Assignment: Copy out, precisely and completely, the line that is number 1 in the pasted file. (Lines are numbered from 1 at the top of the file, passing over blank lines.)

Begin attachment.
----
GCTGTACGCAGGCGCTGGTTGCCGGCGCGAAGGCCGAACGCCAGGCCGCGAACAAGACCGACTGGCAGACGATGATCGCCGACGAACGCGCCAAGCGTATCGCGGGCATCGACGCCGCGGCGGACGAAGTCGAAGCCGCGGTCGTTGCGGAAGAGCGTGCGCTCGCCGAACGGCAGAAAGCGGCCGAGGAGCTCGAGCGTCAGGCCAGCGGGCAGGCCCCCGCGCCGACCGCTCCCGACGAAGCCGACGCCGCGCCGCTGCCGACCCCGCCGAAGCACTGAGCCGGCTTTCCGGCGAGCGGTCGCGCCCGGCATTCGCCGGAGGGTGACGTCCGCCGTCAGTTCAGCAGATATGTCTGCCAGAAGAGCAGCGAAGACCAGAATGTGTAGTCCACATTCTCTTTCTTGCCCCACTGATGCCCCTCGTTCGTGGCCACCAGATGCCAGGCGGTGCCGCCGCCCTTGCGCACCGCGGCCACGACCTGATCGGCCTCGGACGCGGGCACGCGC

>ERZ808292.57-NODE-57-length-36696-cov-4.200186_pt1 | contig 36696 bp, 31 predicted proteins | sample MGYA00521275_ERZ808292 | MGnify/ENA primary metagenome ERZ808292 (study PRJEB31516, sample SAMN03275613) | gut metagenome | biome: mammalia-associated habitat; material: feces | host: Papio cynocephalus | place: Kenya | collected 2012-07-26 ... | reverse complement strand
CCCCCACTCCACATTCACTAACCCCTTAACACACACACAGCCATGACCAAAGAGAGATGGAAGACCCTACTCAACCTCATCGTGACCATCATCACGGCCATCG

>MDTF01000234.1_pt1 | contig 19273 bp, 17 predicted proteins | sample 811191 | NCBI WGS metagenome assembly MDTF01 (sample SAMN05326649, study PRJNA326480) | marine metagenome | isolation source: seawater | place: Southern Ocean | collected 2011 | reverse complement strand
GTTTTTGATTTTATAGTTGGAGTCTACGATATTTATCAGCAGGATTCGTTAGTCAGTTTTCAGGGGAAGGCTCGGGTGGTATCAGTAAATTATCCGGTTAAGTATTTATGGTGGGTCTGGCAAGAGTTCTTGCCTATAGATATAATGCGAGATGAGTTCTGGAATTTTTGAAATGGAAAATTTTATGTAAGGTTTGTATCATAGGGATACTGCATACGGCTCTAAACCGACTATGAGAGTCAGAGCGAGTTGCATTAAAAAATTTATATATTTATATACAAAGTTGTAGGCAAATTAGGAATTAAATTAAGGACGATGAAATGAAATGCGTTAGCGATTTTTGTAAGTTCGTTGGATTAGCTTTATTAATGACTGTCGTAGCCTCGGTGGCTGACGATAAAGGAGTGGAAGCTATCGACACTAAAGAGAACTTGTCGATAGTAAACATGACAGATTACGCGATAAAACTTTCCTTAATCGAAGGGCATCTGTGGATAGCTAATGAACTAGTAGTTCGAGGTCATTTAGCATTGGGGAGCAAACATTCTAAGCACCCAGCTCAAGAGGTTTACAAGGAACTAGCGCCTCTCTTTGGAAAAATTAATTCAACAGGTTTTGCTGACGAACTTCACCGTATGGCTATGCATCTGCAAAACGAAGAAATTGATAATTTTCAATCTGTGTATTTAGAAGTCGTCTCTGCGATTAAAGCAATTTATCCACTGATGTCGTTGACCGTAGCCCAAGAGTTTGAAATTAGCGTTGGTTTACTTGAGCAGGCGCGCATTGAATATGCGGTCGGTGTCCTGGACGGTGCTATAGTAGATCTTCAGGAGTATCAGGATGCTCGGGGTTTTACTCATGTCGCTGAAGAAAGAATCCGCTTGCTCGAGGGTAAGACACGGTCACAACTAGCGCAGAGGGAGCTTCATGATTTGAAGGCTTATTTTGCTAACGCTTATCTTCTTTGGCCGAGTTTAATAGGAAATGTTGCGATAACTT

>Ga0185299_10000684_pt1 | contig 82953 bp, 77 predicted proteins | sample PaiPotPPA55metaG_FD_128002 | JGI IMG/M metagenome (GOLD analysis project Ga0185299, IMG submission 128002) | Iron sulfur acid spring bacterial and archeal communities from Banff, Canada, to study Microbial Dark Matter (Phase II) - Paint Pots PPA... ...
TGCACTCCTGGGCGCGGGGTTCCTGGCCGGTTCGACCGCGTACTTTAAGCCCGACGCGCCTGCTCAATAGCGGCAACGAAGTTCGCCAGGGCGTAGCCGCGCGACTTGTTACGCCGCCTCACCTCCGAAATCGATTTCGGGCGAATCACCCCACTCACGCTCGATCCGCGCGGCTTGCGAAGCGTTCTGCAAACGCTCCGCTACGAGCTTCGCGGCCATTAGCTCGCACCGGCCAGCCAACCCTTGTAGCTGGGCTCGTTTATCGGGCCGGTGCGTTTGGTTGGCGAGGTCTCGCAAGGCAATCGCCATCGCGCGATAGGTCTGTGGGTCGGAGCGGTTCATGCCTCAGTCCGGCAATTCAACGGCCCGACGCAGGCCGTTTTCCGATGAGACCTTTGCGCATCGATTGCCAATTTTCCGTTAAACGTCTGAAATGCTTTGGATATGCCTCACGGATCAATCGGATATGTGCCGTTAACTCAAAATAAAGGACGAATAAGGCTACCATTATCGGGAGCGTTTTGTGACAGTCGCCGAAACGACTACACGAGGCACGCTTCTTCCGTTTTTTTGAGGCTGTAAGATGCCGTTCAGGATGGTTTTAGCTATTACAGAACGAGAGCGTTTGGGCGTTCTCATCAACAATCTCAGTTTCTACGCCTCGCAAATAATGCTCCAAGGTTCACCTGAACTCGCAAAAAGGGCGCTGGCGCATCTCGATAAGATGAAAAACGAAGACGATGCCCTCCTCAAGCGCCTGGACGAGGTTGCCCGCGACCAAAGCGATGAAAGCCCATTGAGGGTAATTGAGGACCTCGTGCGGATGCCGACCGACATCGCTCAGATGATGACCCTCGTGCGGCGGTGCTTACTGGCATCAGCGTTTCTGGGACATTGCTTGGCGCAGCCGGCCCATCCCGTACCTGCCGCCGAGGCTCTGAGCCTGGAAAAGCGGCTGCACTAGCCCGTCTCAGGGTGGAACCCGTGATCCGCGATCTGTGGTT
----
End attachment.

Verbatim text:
GCTGTACGCAGGCGCTGGTTGCCGGCGCGAAGGCCGAACGCCAGGCCGCGAACAAGACCGACTGGCAGACGATGATCGCCGACGAACGCGCCAAGCGTATCGCGGGCATCGACGCCGCGGCGGACGAAGTCGAAGCCGCGGTCGTTGCGGAAGAGCGTGCGCTCGCCGAACGGCAGAAAGCGGCCGAGGAGCTCGAGCGTCAGGCCAGCGGGCAGGCCCCCGCGCCGACCGCTCCCGACGAAGCCGACGCCGCGCCGCTGCCGACCCCGCCGAAGCACTGAGCCGGCTTTCCGGCGAGCGGTCGCGCCCGGCATTCGCCGGAGGGTGACGTCCGCCGTCAGTTCAGCAGATATGTCTGCCAGAAGAGCAGCGAAGACCAGAATGTGTAGTCCACATTCTCTTTCTTGCCCCACTGATGCCCCTCGTTCGTGGCCACCAGATGCCAGGCGGTGCCGCCGCCCTTGCGCACCGCGGCCACGACCTGATCGGCCTCGGACGCGGGCACGCGC